As noted, Powers et al12 demonstrated that during a weight-bearing task, the femur rotated internally underneath the patella in female participants with PFPS and lateral subluxation of the patella. Thus, we hypothesized that an altered external hip muscle rotation function could contribute to internal rotation of the femur underneath the patella, leading to lateral stress on the retropatellar cartilage. We found no difference in the external and internal eccentric hip rotator mean peak torque or the internal to external hip torque ratios between the PFPS group and the control group. Our results correspond with those of Piva et al,6 who reported no differences in isometric hip external rotation strength, but they do not correspond with the results of other authors16–18 who reported diminished isometric external hip muscle strength in participants with PFPS. According to Crossley et al,21 a score of 70 on the AKPS and a rating of 6 cm on a visual analogue scale imply a moderate amount of pain and disability. Based on this information, our PFPS group experienced a mild amount of pain and disability, which may explain the lack of difference in the hip rotation torque between the evaluated groups in our study. Although we did not assess kinematic variables, it is relevant to highlight the research of Powers et al,15 who evaluated 3-dimensional kinematics of the foot, tibia, and femur during self-selected free-walking trials in female participants with PFPS and in female participants without PFPS. Their PFPS group demonstrated less internal femoral rotation compared with the control group. In addition, Wilson and Davis13 evaluated the 3-dimensional lower extremity mechanics of female participants with PFPS and of healthy female control participants during single-leg squats, running, and repetitive single-leg jumps. The PFPS group performed all 3 activities with 4.3° greater knee external rotation, 3.5° greater hip adduction, and 3.9° less hip internal rotation than the control group. The finding of decreased internal rotation in the PFPS group in these studies13,15 indicates that this motion may be a compensatory strategy to reduce the quadriceps angle during the weight-bearing functional tasks. Thus, our results did not support the hypothesis that hip external rotation muscle weakness contributes to PFPS. Future researchers need to investigate if the capacity to generate eccentric hip external or internal torque is associated with the kinematic and kinetic variables during functional activities in individuals with PFPS.
Because we used a cross-sectional design, we do not know whether PFPS caused the reduced eccentric hip abduction and adduction torque, or vice versa. Leetun et al27 prospectively evaluated hip muscle strength as a risk factor for lower extremity injury in athletes. The authors reported that athletes who sustained no injuries during the athletic season had much stronger hip abduction and external rotation and stated that hip external rotator strength was a predictor of lower extremity injuries in collegiate athletes. The difference between our results and the results of Leetun et al27 may reflect our use of a nonathletic sample, or this difference may be due to methodologic differences in assessing hip musculature, as we evaluated the eccentric hip muscle torque using an isokinetic dynamometer and Leetun et al27 evaluated isometric contraction using a handheld dynamometer. Thus, future study with an athletic population is needed to determine if females with PFPS have a diminished capacity to generate eccentric hip torque compared with healthy females.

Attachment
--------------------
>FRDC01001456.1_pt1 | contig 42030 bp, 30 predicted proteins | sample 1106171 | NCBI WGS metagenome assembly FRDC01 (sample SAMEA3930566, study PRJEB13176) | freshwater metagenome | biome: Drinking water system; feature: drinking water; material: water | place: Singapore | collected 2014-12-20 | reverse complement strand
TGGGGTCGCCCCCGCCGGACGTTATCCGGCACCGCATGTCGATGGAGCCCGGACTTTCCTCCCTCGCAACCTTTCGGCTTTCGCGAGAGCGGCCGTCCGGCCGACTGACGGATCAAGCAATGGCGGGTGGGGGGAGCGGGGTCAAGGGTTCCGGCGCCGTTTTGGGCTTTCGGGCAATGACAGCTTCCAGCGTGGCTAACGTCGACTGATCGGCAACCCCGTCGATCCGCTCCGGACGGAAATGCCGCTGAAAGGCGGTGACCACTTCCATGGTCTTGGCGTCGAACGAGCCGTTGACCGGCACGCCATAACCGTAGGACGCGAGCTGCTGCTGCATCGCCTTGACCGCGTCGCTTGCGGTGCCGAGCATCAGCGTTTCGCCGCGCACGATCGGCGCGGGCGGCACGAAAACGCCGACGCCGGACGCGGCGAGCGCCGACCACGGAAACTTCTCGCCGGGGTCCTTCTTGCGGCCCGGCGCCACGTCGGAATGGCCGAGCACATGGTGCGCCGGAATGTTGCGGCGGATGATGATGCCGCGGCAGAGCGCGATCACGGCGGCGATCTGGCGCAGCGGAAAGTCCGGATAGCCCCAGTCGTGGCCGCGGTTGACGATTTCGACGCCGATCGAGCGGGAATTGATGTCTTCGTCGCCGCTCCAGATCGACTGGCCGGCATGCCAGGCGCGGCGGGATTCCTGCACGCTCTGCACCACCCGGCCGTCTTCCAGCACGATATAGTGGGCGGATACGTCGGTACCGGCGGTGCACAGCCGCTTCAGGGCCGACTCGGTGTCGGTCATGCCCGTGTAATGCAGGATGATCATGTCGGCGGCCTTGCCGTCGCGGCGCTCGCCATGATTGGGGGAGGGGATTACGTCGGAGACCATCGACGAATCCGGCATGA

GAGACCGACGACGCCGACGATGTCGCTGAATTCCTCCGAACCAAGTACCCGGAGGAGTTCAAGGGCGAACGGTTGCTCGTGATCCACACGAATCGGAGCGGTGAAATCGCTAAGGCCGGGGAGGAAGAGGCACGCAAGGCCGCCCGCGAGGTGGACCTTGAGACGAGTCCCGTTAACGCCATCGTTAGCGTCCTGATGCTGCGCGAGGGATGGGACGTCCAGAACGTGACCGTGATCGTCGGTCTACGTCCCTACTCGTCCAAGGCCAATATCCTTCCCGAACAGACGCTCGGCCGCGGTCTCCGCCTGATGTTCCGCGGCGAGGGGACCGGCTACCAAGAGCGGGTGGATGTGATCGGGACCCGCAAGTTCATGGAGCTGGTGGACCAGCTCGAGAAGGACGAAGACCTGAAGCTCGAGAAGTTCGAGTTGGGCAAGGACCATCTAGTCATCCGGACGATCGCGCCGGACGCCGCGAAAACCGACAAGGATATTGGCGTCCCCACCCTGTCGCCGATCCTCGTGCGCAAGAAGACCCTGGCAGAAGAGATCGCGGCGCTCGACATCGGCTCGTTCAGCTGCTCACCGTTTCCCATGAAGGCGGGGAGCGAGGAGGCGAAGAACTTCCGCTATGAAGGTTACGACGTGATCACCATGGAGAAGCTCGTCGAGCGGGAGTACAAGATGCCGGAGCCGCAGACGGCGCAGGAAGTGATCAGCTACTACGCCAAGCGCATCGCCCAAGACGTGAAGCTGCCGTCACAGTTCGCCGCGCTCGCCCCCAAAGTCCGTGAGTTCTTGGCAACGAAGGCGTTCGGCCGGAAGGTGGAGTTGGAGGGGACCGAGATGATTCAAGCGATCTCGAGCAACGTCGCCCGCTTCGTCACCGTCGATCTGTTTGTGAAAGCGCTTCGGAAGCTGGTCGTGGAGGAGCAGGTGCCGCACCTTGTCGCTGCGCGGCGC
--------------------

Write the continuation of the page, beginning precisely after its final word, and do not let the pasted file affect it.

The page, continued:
Future investigation is also needed to study the relationship between eccentric hip torque and hip and knee kinematics in individuals with PFPS and to better understand if adding exercises that address the eccentric hip mean peak torque deficits in female participants with PFPS improves pain symptoms and functional level. Researchers7,14 who have included hip muscle strengthening in the treatment of PFPS have obtained successful results; however, more clinical studies are necessary to determine which muscle group should be addressed and whether eccentric, concentric, isometric strengthening, or endurance exercises would be more efficient for improving pain symptoms, especially during functional activities, in the rehabilitation program for patients with PFPS.
Female participants with PFPS showed reduced maximal eccentric hip abduction and adduction torque and an increased eccentric adduction to abduction torque ratio compared with control participants. The diminished capacity to generate eccentric hip abduction torque may lead to an impaired capacity to prevent excessive femoral adduction during repetitive functional activities, causing excessive lateral stress on the patellofemoral joint. Thus, clinicians should assess the strength of hip muscles, preferably using eccentric isokinetic testing, and should include eccentric strengthening exercises for the hip as part of PFPS rehabilitation programs for females.
Financial support of this study was received from the National Council for Scientific and Technological Development, Brasília, Brazil, and the São Paulo State Research Foundation, São Paulo, Brazil.
Rodrigo de Marche Baldon, PT; Theresa Helissa Nakagawa, PT; and Thiago Batista Muniz, PT, contributed to conception and design; acquisition and analysis and interpretation of the data; and drafting, critical revision, and final approval of the article. César Ferreira Amorim, PhD, and Carlos Dias Maciel, PhD, contributed to analysis and interpretation of the data and critical revision and final approval of the article. Fábio Viadanna Serrão, PhD, contributed to conception and design; acquisition and analysis and interpretation of the data; and critical revision and final approval of the article.